Most ultrasound estimated fetal weight (EFW) formulas incorporate abdominal circumference, which may overstimate growth restriction in fetal gastroschisis. The aim of this study was to determine the optimal ultrasound formula for prediction of birthweight and fetal growth restriction (FGR) in gastroschisis.
We conducted a retrospective cohort analysis of singleton fetuses with gastroschisis. Percentage of error between ultrasound EFW (performed within 2 weeks of delivery) and birthweight was calculated. Agreement between EFW by ultrasound formulas and birthweight was determined by Bland-Altman limits of agreement; concordance between ultrasound and birthweight diagnosis of FGR was evaluated with McNemar’s test.
Birthweight was best predicted by the formulas of Shepard et al and Siemer et al. Only these formulas demonstrated significant agreement with birthweight for prediction of FGR at the 5th and 10th percentiles.
The formulas of Shepard et al and Siemer et al best estimate birthweight, and their use has the potential to reduce rates of overdiagnosis of FGR.
Gastroschisis is a congenital abdominal wall defect that occurs in 1-5 per 10,000 live births, with an increasing incidence over the past 2 decades. The major predictors of morbidity for gastroschisis include prematurity, fetal growth restriction (FGR), and bowel complications. Traditionally, high rates of FGR are noted with gastroschisis. Because FGR and gastroschisis are both risk factors for perinatal morbidity that includes intrauterine fetal death, elective preterm delivery is often undertaken based on ultrasound prediction of FGR. Consequently, accurate ultrasonographic estimation of fetal weight and prenatal detection of FGR for fetuses with gastroschisis is an essential tool in obstetric management.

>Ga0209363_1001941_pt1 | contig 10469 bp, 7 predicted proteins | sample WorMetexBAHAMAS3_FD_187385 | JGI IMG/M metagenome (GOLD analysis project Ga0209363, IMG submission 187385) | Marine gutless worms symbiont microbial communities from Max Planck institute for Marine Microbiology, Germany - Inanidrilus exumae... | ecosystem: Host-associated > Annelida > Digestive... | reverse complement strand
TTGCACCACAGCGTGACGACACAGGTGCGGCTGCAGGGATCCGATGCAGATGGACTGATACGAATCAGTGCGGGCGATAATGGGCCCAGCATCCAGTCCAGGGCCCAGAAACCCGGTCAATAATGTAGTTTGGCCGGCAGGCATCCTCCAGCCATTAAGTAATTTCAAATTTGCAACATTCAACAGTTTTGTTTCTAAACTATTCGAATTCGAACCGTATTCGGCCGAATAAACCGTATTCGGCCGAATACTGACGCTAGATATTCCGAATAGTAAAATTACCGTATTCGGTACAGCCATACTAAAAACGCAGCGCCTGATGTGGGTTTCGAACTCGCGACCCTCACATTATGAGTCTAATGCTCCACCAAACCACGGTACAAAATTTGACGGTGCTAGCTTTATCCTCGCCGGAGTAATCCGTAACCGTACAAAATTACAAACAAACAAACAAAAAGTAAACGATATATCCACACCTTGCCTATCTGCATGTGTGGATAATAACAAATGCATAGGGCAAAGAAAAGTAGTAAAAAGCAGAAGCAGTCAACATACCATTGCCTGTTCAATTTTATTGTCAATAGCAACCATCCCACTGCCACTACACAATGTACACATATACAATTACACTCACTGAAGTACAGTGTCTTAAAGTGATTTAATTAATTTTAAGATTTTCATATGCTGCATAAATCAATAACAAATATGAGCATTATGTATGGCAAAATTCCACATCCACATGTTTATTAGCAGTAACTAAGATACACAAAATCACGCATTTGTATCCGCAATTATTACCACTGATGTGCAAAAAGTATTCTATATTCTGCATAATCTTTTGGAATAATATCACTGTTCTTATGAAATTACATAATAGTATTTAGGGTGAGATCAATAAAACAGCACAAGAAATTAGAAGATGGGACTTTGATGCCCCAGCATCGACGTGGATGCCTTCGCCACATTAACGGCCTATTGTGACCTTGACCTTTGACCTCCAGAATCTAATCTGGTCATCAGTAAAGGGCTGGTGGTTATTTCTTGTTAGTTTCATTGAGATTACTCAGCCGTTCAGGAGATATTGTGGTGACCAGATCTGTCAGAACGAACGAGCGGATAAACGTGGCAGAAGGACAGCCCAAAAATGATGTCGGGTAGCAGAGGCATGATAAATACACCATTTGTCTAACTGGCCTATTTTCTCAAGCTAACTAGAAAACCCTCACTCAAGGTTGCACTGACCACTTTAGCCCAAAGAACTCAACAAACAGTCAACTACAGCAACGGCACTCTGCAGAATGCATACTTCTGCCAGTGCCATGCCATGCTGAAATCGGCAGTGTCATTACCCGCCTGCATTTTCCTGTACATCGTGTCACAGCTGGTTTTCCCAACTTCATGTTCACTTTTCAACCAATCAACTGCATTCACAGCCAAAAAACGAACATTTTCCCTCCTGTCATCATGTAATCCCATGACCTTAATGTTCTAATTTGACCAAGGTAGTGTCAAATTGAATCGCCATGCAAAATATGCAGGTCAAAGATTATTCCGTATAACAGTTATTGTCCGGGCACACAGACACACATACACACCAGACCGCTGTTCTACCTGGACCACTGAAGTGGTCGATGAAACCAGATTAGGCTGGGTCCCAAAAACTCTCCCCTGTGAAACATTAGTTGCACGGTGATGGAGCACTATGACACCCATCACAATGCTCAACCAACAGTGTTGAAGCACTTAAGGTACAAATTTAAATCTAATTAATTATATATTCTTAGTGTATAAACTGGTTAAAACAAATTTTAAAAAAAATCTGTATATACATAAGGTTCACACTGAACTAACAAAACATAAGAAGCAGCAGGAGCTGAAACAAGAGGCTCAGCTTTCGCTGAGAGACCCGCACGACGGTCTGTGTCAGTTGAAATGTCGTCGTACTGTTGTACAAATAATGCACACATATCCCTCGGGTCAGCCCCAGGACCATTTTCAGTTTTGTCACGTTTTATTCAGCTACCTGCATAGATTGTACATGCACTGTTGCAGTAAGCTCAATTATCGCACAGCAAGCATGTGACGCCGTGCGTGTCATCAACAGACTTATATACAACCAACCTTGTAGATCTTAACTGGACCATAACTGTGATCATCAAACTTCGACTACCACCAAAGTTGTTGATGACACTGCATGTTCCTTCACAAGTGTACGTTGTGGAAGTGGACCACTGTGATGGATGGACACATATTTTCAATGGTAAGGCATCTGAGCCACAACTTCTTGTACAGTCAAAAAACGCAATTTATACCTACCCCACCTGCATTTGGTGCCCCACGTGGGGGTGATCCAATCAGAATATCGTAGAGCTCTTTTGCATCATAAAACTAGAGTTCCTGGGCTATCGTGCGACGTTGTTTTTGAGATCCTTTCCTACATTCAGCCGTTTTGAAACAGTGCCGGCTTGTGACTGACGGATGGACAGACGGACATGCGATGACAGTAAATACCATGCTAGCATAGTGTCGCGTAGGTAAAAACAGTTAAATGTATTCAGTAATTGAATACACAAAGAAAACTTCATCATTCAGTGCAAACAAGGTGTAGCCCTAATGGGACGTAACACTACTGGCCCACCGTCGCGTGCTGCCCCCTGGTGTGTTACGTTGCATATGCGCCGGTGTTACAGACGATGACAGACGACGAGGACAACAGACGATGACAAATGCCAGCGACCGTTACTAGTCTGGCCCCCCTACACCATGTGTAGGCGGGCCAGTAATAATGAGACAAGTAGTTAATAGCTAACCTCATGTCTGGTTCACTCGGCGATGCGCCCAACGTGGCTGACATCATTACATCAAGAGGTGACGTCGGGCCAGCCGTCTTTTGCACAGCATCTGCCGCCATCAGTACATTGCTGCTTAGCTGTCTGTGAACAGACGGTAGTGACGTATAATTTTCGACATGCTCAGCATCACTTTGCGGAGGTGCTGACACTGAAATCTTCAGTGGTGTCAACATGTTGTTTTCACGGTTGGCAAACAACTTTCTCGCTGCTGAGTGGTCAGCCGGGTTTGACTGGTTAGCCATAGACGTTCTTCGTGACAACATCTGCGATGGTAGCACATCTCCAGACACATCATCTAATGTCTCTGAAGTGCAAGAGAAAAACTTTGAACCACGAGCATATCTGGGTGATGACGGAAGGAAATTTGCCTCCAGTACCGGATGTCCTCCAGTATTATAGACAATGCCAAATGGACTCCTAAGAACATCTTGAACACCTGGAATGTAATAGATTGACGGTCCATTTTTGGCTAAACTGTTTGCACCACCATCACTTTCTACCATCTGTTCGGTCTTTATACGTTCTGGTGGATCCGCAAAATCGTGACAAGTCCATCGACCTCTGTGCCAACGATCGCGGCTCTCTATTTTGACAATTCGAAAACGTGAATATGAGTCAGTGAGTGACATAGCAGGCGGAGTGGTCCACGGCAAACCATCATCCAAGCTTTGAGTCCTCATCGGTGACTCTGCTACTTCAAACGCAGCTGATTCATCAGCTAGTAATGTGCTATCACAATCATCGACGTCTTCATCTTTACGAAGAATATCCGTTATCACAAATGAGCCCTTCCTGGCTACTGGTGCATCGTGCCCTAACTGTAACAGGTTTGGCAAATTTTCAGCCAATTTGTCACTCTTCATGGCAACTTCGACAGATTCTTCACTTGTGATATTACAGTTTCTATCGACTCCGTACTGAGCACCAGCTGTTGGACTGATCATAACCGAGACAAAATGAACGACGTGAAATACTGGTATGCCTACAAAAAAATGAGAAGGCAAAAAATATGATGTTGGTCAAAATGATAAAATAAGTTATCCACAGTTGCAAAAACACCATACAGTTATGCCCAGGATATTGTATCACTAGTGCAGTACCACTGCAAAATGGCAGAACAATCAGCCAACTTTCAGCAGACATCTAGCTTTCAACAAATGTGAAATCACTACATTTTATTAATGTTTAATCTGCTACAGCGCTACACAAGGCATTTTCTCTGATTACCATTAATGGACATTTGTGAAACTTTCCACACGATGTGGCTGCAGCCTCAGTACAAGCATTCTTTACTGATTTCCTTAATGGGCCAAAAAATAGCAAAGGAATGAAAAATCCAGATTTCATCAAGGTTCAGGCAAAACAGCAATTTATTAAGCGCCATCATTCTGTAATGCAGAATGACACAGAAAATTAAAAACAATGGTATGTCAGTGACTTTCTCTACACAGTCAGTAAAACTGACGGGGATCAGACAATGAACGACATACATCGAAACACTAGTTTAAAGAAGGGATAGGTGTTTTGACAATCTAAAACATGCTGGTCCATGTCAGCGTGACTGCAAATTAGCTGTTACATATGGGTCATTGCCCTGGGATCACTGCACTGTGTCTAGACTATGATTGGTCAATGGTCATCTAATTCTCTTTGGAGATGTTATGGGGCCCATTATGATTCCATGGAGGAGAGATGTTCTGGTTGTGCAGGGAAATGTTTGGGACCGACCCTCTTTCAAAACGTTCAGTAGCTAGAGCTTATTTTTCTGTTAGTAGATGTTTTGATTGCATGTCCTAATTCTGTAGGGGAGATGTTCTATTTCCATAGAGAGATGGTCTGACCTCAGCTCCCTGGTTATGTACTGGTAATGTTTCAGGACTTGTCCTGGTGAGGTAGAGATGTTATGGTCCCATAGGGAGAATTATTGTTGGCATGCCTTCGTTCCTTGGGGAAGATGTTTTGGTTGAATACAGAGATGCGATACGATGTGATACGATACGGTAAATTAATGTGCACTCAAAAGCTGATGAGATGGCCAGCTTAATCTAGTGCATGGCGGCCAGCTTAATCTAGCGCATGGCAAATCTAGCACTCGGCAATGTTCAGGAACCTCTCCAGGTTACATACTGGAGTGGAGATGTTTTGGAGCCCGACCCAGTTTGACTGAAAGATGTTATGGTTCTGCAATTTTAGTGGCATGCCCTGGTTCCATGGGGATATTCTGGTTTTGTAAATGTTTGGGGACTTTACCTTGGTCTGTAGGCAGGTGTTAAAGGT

Ultrasound estimation of birthweight is most predictive of actual fetal weight with the use of multiple biometric parameters, which include the abdominal circumference (AC). Currently, there are a number of formulas that are available for the prediction of birthweight, including the formulas of Hadlock et al (formulas 1 and 2), Siemer et al, Warsof et al, and Shepard et al. The commonly used formula of Hadlock et al for ultrasound estimation of fetal weight was derived from structurally normal fetuses in whom the AC resembled a circle in the correct ultrasound plane. The extrusion of abdominal contents in gastroschisis results in a small AC, which leads to the underestimation of estimated fetal weight (EFW) and an increased rate of diagnosis of FGR, which potentially contributes to iatrogenic prematurity. Recently, Siemer et al proposed a novel formula for the prediction of birthweight without the use of the AC in fetal abdominal wall defects. Our objective was to identify the optimal EFW formula for ultrasound prediction of birthweight and FGR in fetal gastroschisis.
Materials and Methods
A retrospective cohort analysis of all singleton deliveries that were complicated by fetal gastroschisis at the University of North Carolina (UNC) Hospitals between January 2000 and June 2009 was completed. We included all singletons delivered at >30 weeks’ gestation and limited our analysis to cases with an ultrasound examination within 2 weeks of delivery. Gestational age >30 weeks was selected in this analysis because the goal of this study was to determine the optimal ultrasound formula for the prediction of EFW; selection of as robust as possible population (later gestational age with delivery within 2 weeks) was appropriate to address the specific aims of the study. The study was approved by the UNC School of Medicine Institutional Review Board.